This house, with its classical layout around an atrium and a peristyle, belonged to the banker of Pompeii, and his entire archives consisting of 154 waxed writing tablets dating between 53 and 62 A.D. were found intact. These consisted of sale contract for land, animal or slaves and receipts for the payment of colonial taxes, as L.C. Jucundus was also the official tax collector.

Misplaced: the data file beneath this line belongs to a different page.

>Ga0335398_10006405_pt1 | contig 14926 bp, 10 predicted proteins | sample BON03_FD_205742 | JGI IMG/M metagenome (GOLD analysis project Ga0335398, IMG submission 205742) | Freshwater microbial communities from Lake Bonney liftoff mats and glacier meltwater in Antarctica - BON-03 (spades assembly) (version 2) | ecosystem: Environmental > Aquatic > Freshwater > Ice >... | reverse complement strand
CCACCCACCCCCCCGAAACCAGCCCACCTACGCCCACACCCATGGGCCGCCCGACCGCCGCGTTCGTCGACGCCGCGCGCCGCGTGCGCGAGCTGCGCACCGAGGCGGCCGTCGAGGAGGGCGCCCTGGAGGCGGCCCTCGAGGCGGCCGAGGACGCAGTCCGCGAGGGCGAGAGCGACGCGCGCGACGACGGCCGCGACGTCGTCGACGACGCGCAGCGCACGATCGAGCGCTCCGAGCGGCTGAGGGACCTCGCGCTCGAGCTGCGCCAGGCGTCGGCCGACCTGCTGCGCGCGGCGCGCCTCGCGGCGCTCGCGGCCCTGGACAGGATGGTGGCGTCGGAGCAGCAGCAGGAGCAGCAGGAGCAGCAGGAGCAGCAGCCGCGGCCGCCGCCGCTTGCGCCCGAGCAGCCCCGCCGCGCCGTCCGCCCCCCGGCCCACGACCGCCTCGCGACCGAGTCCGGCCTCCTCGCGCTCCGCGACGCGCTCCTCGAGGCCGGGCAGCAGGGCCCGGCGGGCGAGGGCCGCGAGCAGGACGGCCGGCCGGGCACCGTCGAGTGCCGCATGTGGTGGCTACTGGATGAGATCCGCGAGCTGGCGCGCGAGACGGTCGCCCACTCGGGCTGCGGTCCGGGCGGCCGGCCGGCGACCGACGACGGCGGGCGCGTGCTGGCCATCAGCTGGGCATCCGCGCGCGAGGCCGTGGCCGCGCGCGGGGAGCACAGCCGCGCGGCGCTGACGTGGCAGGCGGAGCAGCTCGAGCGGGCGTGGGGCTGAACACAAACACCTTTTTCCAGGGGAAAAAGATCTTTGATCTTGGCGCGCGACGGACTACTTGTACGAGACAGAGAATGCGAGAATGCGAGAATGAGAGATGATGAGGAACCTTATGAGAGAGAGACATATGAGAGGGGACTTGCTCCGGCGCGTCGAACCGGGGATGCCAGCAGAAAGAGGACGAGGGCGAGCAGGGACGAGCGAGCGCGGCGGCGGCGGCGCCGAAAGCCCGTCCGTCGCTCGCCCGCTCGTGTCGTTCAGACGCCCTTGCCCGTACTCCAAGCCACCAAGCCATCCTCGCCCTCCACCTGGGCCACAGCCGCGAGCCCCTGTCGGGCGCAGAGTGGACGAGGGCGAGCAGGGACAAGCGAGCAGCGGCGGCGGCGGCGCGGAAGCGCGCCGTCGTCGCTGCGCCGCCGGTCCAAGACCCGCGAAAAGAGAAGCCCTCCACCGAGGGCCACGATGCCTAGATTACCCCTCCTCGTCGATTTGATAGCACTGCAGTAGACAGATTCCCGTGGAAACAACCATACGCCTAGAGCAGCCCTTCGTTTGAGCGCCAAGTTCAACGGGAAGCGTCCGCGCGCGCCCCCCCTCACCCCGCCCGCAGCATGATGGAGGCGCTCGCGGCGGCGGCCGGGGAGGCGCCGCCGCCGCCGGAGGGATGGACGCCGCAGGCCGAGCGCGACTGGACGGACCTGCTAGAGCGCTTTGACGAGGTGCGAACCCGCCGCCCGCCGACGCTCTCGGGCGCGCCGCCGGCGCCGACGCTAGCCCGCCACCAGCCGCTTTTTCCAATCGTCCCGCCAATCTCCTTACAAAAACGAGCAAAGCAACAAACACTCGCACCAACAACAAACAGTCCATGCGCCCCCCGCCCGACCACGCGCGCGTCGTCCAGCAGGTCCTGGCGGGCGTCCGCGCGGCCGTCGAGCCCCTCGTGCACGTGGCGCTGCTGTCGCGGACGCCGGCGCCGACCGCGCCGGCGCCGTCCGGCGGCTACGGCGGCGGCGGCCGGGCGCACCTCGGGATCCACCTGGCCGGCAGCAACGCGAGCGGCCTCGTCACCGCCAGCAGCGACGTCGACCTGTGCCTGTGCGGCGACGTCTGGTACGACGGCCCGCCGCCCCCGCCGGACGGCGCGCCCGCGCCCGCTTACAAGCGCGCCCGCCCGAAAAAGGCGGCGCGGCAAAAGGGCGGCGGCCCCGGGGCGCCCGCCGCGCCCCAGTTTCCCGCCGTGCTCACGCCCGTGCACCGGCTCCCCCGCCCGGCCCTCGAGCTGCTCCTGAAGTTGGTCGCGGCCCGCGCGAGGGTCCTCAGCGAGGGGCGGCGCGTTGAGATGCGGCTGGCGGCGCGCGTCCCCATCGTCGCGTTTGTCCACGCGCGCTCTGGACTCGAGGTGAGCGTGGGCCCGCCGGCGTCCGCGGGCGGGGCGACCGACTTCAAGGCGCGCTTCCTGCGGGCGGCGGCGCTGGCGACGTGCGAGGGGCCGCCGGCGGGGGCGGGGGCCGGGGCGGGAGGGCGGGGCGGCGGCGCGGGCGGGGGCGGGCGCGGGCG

The bronze portrait – commissioned by the freedman Felix – found in the tablinum of the house gives us a clear image of what his father looked like. In this house, researchers found two marble bas-reliefs (both subsequently stolen). One of them depicts the Temple of Jupiter which whose damaged during the earthquake of 62 A.D. and the relevant expiatory sacrifice, while the other depicts the Castellum Aquae with the Porta Vesuvio gate collapsing.